After this presentation members of the caravan facilitate some ‘spectrum debates’ which get everyone on their feet and mingling. A statement is put to the room, and people have to stand at one end of the room or the other, or somewhere in between, according to how much they agree with the statement. People discuss their views with those that have stood at a similar point on the ‘spectrum’, before different parts of the room debate with each other. This has worked very well in our experience, and tonight it suceeds in engaging a few of the locals very well. I worry a little though that we caravanners have obviously all got to know each other, and are more at ease speaking to the room than those who don’t. The discussion is lively, covering how much of a threat coal is, whether it is really broader economics or human behaviour bringing the climate crisis, and differing views on all kinds of related issues. The women who run the community centre aren’t afraid to speak up, and chip in nuggets of wisdom from time to time as they busy themselves, in their aprons, between the hall and the kitchen. Finally it becomes apparent what they have been doing, as numerous bowls of hot rhubarb crumble appear by magic, and the debate becomes somewhat sidetracked.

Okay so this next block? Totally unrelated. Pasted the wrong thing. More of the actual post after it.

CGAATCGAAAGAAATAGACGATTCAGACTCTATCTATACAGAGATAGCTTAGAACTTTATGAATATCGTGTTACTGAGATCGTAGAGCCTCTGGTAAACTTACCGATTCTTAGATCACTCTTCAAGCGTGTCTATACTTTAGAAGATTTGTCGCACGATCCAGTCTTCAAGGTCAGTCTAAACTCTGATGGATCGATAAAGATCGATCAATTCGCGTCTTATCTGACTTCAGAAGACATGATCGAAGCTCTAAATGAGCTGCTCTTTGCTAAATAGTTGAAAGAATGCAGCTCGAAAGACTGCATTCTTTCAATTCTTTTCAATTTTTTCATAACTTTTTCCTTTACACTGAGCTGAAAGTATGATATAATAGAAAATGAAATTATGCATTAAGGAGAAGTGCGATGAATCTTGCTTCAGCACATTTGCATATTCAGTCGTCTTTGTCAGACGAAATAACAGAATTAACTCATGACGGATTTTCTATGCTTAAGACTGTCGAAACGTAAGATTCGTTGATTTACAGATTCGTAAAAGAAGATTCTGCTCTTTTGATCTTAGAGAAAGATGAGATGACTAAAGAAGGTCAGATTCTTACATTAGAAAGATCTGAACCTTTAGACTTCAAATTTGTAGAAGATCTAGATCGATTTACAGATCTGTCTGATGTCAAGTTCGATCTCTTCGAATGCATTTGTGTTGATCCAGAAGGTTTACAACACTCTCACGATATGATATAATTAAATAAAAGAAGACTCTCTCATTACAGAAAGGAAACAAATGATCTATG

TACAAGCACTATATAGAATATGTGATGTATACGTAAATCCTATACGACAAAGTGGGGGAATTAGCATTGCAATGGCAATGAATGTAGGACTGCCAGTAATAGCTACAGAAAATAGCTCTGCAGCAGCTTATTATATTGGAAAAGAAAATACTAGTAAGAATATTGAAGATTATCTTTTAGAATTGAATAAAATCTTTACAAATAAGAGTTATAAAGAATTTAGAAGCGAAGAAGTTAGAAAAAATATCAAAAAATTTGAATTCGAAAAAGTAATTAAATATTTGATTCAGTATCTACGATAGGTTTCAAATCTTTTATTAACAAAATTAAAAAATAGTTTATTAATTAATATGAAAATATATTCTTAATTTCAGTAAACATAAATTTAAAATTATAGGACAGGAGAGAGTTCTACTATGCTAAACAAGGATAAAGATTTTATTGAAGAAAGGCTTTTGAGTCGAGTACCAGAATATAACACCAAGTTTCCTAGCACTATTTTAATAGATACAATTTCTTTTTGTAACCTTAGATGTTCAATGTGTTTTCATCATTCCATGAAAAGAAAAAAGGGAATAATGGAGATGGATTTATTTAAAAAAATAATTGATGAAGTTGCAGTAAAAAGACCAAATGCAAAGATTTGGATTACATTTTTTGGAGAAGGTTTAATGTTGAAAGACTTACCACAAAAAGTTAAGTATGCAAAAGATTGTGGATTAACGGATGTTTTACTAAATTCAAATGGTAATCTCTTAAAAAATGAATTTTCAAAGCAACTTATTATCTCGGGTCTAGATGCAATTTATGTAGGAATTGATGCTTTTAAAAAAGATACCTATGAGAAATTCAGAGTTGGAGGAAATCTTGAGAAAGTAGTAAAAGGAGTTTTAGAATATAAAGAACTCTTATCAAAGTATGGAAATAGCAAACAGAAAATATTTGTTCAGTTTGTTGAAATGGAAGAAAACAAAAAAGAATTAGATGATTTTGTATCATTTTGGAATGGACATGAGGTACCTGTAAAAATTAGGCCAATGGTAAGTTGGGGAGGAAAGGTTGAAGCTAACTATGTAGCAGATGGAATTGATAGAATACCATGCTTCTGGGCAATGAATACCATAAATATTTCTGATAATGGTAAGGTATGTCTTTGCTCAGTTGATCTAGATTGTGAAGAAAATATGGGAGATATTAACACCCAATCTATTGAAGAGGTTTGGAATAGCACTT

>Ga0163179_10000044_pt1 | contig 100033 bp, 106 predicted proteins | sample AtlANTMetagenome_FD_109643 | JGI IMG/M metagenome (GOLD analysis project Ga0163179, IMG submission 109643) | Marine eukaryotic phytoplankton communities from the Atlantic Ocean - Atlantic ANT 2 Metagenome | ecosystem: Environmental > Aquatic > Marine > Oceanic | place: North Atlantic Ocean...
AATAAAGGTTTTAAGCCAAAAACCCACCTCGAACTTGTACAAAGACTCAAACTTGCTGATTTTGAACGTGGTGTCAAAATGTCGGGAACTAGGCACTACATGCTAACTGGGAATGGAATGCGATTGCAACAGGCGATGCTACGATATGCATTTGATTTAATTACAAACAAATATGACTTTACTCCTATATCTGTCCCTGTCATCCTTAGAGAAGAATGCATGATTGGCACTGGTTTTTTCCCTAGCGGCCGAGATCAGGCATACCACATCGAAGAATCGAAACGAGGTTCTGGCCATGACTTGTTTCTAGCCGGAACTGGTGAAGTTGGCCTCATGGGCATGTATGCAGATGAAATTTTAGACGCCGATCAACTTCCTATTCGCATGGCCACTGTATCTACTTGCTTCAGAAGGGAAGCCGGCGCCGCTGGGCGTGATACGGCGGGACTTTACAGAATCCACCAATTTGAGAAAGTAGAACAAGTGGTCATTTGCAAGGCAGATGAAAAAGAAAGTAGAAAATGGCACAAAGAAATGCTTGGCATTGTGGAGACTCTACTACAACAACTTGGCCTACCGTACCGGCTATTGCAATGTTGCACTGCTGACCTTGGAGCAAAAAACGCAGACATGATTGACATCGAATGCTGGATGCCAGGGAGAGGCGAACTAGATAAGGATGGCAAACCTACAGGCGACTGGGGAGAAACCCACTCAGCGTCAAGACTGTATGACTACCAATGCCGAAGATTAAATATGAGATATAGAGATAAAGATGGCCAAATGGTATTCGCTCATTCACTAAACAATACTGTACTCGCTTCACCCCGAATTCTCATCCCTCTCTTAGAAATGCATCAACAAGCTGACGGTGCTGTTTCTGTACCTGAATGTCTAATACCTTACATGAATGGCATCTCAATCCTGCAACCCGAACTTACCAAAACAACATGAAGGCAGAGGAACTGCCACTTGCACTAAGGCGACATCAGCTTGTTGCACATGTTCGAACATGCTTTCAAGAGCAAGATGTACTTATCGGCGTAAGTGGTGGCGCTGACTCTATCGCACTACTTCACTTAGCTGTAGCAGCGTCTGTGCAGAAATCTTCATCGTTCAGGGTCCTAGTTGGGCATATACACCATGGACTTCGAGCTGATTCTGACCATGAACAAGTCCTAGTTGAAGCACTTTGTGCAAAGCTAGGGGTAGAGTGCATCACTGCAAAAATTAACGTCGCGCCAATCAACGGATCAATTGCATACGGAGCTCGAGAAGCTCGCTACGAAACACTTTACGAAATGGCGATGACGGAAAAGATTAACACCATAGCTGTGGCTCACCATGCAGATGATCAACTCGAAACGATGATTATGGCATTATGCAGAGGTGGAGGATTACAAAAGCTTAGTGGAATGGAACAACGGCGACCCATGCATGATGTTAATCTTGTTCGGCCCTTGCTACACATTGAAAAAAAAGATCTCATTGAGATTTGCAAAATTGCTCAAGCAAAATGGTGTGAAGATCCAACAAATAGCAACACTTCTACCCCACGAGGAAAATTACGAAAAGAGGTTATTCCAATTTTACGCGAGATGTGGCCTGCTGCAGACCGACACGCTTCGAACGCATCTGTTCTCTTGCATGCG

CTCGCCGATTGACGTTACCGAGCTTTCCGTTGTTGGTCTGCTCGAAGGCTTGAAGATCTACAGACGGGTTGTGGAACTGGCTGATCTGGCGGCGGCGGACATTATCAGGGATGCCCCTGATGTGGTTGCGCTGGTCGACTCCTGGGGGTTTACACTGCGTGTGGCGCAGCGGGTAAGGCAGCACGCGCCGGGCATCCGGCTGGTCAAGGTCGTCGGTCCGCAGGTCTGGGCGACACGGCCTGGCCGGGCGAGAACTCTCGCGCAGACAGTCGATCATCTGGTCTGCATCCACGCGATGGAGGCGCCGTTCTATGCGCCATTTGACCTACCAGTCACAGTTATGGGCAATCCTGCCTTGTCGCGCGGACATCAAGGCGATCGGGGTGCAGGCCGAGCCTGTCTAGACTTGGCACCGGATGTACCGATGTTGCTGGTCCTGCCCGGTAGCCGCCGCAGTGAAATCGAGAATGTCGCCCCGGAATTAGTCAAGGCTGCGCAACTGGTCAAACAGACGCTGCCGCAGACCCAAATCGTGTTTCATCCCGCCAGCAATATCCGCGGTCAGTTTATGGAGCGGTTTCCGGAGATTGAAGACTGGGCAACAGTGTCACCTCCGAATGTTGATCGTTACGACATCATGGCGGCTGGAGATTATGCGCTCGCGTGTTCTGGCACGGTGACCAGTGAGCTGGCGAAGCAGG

Finally, bellies full with crumble, we make a pitch to get into a local Workingmen’s Club. “Tell them we sent you” the aproned crumble makers suggest. It seems to work, and soon a dozen of us are supping very cheap and very good ale, in a busy room full of locals. They are smartly dressed for a night out, glitzy frocks and all, and having a raucous time. It is a bank holiday tomorrow. By contrast some of us rather needy of a hot bath and a launderette (or at least I am). Nonetheless we are made very welcome, and attract keen interest from all. Much discussion about coal ensues, and some of us wish we had been touring Workingmen’s Clubs as well as church halls and community centres. A couple of women caravaners encounter a drunken challenge in the toilets – one local woman at least is in favour of new opencasting, and doesn’t like us “outsiders” coming in. Her friends don’t agree with her though. In the end a bunch of revellers come back to the community centre with us for another half hour or so chin wagging. I think our common ground wins over our differences. It is one of the locals birthdays, and she insists on having her photo taken with us and our banners and bicycles. A happy end to a good night out in Dipton.